GEO 583 Internet Mapping and Distributed GIServices

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Unit  TEN (Session One):

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Virtual Reality and 3D Cartography

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VISIT the SDSU VITal lab (Virtual Immersive Teaching and Learning) on 4/26 (Thur) at 9:30am.


Group Project Progress Report:

Group Project Database

Group Project Progress Report:

Group 1: The SD Camping Guide

Team members: Jesus A. Tamayo,  Caleb Bombaci,  Richard Caslow.

Group 2: Pups Who Brunch - San Diego

Team member:  Melanie Lopez (Coordinator), Haihong Huang, Fali Field

(Episode 1 - chapter 4 )

Geospatial project




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Virtual Reality

What is "Virtual Reality (VR)"? (on-line definition by Webopedia

An artificial environment created with computer hardware and software and presented to the user in such a way that it appears and feels like a real environment.  To "enter" a virtual reality, a user dons special gloves, earphones, and goggles, all of which receive their input from the computer system. In this way, at least three of the five senses are controlled by the computer. In addition to feeding sensory input to the user, the devices also monitor the user's actions. The goggles, for example, track how the eyes move and respond accordingly by sending new video input.

The term virtual reality is sometimes used more generally to refer to any virtual world represented in a computer, even if it's just a text-based or graphical representation.  (Example: Multi-user Dungeons (MUD)



Virtual Reality = Multi-sensory experiences (3D view + 3D sounds + Force-feedback + ....) 


What is "Cyberspace"? (on-line definition by Webopedia

(1) A metaphor for describing the non-physical terrain created by computer systems. Online systems, for example, create a cyberspace within which people can communicate with one another (via e-mail), do research, or simply window shop. Like physical space, cyberspace contains objects (files, mail messages, graphics, etc.) and different modes of transportation and delivery. Unlike real space, though, exploring cyberspace does not require any physical movement other than pressing keys on a keyboard or moving a mouse.

Some programs, particularly computer games, are designed to create a special cyberspace, one that resembles physical reality in some ways but defies it in others. In its extreme form, called virtual reality, users are presented with visual, auditory, and even tactile feedback that makes cyberspace feel real.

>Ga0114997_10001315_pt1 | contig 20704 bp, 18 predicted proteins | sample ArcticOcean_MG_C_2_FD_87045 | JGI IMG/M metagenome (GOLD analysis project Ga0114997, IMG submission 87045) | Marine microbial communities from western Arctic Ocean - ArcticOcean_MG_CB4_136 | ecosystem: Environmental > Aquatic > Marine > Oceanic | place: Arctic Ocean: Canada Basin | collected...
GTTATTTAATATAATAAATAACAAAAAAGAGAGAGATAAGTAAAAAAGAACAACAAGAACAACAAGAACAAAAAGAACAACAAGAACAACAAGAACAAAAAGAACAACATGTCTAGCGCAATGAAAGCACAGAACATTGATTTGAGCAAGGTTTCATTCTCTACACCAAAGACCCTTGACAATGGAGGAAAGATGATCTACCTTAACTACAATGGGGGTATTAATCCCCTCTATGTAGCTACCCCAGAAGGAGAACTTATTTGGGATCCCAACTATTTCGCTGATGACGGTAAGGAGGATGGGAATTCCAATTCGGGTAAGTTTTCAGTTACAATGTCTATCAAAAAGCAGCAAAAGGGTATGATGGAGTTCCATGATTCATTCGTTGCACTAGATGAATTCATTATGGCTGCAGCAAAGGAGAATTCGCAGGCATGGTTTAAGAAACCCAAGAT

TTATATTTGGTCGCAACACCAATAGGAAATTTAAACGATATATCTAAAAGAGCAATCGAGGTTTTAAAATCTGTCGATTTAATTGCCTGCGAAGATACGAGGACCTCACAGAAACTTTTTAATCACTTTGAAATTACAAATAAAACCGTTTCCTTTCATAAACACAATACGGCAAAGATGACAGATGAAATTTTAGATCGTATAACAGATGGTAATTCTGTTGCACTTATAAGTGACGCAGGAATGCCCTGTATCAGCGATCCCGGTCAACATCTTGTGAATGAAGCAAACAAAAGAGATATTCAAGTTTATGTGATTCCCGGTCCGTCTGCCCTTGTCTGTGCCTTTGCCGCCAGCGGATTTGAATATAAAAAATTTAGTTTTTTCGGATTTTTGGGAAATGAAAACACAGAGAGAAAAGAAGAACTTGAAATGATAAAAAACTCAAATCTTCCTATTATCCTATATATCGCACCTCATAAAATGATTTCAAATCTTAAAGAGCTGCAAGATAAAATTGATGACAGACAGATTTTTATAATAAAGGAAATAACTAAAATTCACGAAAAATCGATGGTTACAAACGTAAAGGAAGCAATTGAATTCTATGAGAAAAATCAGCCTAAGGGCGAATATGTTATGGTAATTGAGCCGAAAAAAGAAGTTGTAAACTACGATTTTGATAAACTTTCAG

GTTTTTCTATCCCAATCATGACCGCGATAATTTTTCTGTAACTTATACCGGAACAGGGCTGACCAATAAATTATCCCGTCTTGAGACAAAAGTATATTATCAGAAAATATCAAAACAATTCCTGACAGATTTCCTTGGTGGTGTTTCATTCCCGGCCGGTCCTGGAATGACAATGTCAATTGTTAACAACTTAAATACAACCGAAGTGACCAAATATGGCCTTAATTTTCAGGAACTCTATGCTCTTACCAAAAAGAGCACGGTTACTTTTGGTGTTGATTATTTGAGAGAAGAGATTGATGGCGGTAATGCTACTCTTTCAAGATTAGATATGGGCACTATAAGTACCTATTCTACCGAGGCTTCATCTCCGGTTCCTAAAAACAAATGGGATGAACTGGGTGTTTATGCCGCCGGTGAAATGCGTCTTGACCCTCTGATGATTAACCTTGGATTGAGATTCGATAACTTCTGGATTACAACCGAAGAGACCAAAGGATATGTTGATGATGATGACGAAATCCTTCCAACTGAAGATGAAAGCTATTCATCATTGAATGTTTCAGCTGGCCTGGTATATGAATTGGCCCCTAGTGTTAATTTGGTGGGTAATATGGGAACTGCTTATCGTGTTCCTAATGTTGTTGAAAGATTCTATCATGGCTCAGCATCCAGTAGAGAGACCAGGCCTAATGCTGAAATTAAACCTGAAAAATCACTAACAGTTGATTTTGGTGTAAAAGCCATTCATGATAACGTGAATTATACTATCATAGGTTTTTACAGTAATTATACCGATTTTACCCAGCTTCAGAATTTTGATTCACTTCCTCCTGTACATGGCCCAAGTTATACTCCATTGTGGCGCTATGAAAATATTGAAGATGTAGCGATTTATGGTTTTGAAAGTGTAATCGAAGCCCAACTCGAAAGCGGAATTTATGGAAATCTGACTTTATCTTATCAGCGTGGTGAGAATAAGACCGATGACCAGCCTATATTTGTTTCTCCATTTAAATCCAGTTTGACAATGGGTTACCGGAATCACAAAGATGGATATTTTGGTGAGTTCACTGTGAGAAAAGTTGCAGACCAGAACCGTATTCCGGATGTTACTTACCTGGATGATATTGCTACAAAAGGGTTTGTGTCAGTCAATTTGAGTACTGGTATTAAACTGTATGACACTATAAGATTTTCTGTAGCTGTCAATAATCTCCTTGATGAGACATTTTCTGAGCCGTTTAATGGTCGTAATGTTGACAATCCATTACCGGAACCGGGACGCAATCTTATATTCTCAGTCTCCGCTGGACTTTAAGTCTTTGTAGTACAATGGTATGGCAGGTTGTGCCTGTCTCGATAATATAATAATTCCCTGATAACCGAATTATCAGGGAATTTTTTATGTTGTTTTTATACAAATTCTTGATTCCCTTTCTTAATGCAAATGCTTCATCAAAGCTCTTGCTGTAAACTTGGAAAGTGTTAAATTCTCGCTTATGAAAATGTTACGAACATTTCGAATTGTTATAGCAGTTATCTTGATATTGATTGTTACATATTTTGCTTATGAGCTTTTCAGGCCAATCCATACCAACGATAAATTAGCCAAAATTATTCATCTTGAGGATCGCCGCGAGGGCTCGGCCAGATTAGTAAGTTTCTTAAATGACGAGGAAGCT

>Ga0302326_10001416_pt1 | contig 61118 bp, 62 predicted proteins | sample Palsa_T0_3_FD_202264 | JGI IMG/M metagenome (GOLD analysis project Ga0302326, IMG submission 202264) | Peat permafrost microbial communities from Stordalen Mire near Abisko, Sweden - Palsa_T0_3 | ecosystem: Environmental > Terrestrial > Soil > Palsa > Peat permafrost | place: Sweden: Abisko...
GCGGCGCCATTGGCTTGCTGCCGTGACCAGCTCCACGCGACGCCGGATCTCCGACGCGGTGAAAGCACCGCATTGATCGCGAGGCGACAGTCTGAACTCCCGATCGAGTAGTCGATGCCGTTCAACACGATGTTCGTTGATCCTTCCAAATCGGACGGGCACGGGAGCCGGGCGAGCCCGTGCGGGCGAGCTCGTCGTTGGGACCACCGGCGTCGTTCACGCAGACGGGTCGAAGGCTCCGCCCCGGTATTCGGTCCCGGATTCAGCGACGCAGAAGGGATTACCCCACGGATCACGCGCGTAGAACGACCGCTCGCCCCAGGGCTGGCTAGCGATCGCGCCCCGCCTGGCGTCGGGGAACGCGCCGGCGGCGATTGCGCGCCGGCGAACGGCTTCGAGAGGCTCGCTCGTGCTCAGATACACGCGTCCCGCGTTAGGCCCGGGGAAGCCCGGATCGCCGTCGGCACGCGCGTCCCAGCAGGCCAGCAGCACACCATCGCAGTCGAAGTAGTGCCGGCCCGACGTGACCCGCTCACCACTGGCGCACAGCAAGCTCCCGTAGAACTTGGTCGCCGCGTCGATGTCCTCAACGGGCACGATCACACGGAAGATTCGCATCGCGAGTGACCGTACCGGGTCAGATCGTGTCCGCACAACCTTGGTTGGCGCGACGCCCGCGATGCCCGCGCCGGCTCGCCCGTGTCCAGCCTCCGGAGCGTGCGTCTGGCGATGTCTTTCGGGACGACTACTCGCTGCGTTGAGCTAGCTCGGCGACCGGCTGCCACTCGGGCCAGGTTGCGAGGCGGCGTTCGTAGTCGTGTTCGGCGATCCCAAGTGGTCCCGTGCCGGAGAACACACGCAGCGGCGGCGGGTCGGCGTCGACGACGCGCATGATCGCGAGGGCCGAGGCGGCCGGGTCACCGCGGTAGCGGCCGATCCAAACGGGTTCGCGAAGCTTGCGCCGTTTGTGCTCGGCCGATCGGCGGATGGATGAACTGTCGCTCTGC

The term was coined by author William Gibson in his sci-fi novel Neuromancer (1984).

"A year here and he still dreamed of cyberspace, hope fading nightly. All the speed he took, all the turns he'd taken and the corners he'd cut in Night City, and still he'd see the matrix in his sleep, bright lattices of logic unfolding across that colorless void...."

 (Cyberspace has more general meaning, more personal experiences...,  users can appear or "enter" into the cyberspace or sit outside as an observer )


On-line Gaming:  World of WarCraft

Second Life:

Second life


Can GIS be applied in the Cyberspace (Second Life)?

Can we conduct urban planning analysis in Second Life?


Another similar product:  Play station 3  [HOME] project:

SDSU in Second Life


President in Second Life



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The CAIDA Web Site: the Cooperative Association for Internet Data Analysis, provides tools and analyses promoting the engineering and maintenance of a robust, scalable global Internet infrastructure.


View as animated gif (164.5 MB .gif)


Cartographic Applications:

"3D representation stimulate still more neurons; involving a larger portion of the brain in the problem solving process." (James Swanson, 2000, p.184, chapter 18: The Cartographic Possibilities of VRML, in Multimedia Cartography edited by W. Cartwright, M. P. Peterson, and G. Gartner)

When we visualise through the use of external means such as computers, we restructure a problem so that more of it is processed by the preconscious part of our brain -- the visual system that is our silent partner.  In this way, consciousness can be devoted to the highest level of analysis and synthesis. (Friedhoff and Benson, 1989).




What are the differences between "VR" and "Cyberspace"?